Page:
And no one could tell you in advance which was more likely or what course of action really gave you a better chance. It pretty much came down to Maddon using his best judgment and getting it right. And he did.
   22. bunyon Posted: October 31, 2016 at 11:55 AM (#5339190)
I asked in the dying chatter: does anyone know if Chapman can bunt? I'd think a bunt was his best chance to get the run in once Heyward is on third. I'm not saying it would be a great strategy but better than flailing.

And I agree with Brian: that is a decision with no clear right or wrong. I'm fine with leaving Chapman in the game. You have the lead so you just have to get three outs. Whatever maximizes your odds of getting three outs without giving up a run is what you do. PHing doesn't automatically score a run but it does reduce the number of effective pitchers you have left.
   23. Brian C Posted: October 31, 2016 at 11:59 AM (#5339200)
Chapman came up with two outs. I'm not sure bunting is ideal in that situation. At any rate, I'd rather have him flail than have to sprint to try to beat a throw to first.
   24. Barry`s_Lazy_Boy Posted: October 31, 2016 at 12:11 PM (#5339210)
I was confident they told Chapman not to swing. Apparently they gave him the green light with two strikes. I'm fine with a whiff or a very unlikely walk there.
   25. An Athletic in Powderhorn™ Posted: October 31, 2016 at 12:13 PM (#5339212)
While I'm glad it worked I hated letting him hit at the time and still lean towards dislike. Something I haven't seen brought up yet is that the decision is not Chapman or Rondon. It's pitches 31-45 or so of Chapman or Rondon. It's reasonable to expect diminished effectiveness in his third inning of work.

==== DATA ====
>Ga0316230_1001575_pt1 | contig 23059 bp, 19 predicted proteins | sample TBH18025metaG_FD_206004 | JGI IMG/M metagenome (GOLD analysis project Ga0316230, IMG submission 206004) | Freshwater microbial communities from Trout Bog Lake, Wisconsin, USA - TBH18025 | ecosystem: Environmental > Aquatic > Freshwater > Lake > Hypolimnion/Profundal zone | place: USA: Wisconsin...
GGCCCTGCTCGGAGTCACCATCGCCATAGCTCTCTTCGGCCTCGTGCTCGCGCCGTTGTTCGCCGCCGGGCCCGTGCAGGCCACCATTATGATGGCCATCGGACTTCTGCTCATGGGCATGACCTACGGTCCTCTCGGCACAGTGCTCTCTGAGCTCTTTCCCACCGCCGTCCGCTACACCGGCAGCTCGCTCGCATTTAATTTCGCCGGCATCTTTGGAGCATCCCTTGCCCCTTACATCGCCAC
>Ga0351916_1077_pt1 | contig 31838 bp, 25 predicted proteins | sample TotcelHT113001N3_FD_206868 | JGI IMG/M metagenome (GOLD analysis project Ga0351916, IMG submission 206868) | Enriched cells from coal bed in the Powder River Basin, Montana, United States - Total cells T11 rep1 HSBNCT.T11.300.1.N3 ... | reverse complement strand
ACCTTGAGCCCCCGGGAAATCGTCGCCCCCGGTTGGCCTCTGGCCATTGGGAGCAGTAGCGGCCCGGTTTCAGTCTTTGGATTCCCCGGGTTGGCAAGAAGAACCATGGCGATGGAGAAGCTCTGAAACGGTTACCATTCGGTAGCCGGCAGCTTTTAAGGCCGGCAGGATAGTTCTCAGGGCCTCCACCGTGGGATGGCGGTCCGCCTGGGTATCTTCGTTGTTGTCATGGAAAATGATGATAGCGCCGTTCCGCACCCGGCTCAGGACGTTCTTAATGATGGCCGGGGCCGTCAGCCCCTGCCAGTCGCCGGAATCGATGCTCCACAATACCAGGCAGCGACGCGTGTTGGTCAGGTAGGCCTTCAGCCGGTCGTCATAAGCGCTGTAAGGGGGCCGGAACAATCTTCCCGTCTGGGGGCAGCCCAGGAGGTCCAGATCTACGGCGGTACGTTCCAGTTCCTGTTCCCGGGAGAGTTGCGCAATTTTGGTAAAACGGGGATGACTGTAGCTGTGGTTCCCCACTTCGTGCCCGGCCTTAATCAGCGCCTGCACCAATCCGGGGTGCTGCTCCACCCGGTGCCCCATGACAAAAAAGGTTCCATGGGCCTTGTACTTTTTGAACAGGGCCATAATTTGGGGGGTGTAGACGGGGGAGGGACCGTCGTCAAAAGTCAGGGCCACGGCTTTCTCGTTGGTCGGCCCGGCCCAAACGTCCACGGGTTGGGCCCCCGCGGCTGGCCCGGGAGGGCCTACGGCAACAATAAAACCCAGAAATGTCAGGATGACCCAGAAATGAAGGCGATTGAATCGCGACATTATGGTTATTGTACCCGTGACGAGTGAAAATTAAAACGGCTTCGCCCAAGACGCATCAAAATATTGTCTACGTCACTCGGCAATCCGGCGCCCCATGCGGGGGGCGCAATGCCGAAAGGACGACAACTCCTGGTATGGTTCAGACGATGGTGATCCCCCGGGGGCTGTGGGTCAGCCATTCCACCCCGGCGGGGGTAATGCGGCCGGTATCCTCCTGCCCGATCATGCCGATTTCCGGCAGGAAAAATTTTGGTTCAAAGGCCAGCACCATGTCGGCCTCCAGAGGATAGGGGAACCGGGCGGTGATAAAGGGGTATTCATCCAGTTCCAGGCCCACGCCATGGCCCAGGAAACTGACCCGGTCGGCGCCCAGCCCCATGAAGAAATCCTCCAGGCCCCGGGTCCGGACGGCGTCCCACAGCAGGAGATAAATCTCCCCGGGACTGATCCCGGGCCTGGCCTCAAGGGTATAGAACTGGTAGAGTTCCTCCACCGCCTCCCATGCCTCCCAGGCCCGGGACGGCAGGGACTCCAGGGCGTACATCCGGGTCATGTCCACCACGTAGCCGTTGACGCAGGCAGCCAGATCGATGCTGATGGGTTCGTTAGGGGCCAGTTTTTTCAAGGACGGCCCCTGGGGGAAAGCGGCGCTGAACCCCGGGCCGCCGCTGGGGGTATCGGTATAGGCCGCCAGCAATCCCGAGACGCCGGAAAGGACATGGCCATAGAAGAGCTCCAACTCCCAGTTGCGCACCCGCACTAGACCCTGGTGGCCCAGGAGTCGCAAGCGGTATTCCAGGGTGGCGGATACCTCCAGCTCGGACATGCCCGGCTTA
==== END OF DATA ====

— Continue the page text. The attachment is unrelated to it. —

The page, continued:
EDIT: I see Retro said in the Chatter that it probably wouldn't have been Rondon. I didn't know that. Was he tired? He did throw 19 pitches on Saturday.
   26. Moses Taylor, aka Hambone Fakenameington Posted: October 31, 2016 at 12:22 PM (#5339218)
Were Rondon anywhere near 100%, it's a no-brainer to send out Rondon and PH for Chapman. Since he came back on 8/14, he's thrown 8.2inn in 12 appearances, given up 17hits, 3bb, 7Ks, 4!HRs for a 12.46 ERA; batters are hitting .415/.467/.805. Small sample, sure, but he was hurt and hasn't been the same. He's been a little better in the playoffs, 11IP, 13h, 2bb, 9k, 2HR; but he just pitched 2 innings the day before. I don't think Rondon is an option there.

It's Strop (fresh, but high risk, probably the next best option), Montgomery (pitched day before and not well, pitched most), or Wood (been used mostly as a LOOGY lately, pitched day before). I think those are in order of my preference, and considering who was coming up, I think I prefer Chapman, even after the number of pitches, ahead of all of them, with the season on the line.
   27. What did Billy Ripken have against ElRoy Face? Posted: October 31, 2016 at 12:27 PM (#5339221)
Well sure, if you take it as a given that they aren't going to score the fourth run, then sticking with Chapman is the best option.
   28. Covfefe Posted: October 31, 2016 at 12:32 PM (#5339228)
Once Maddon went to Chapman, it was going to be Chapman's game to save or lose period.

If it were me, I'd have mixed and matched the 7th (Wood/Strop)... but whatever. At this point, a win is a win no matter how it is cobbled together. Now, they need to cobble together two more.
   29. An Athletic in Powderhorn™ Posted: October 31, 2016 at 01:03 PM (#5339248)
Thanks, Moses. Knowing that Rondon is probably not 100% healthy makes that decision defensible.
   30. Randomly Fluctuating Defensive Metric Posted: October 31, 2016 at 01:10 PM (#5339255)
Many thanks to the Cubs for keeping baseball season going... On game six: I've been waiting for a lineup to appreciably ding Tomlin the entire postseason. He's most definitely a qualified Major League starter, but his stuff requires near perfection from a command standpoint for him to pitch clean innings. It has been fascinating watching Francona manage his outings. The term pre-emptive comes to mind. Tomlin always reminds me that plate discipline can be subtle... Tomlin is basically never going to allow walks to beat him, but the key to producing against this kind of pitcher is abstaining from borderline strikes that will either be fouled or put into play softly... It's not so much about walking as turning a 1-1 count into 2-1 instead of 1-2... if the Cubs can get into enough favorable counts Tuesday night, game seven will probably be played...
   31. Weeks T. Olive Posted: October 31, 2016 at 01:11 PM (#5339256)
At this point, a win is a win no matter how it is cobbled together. Now, they need to cobble together two more.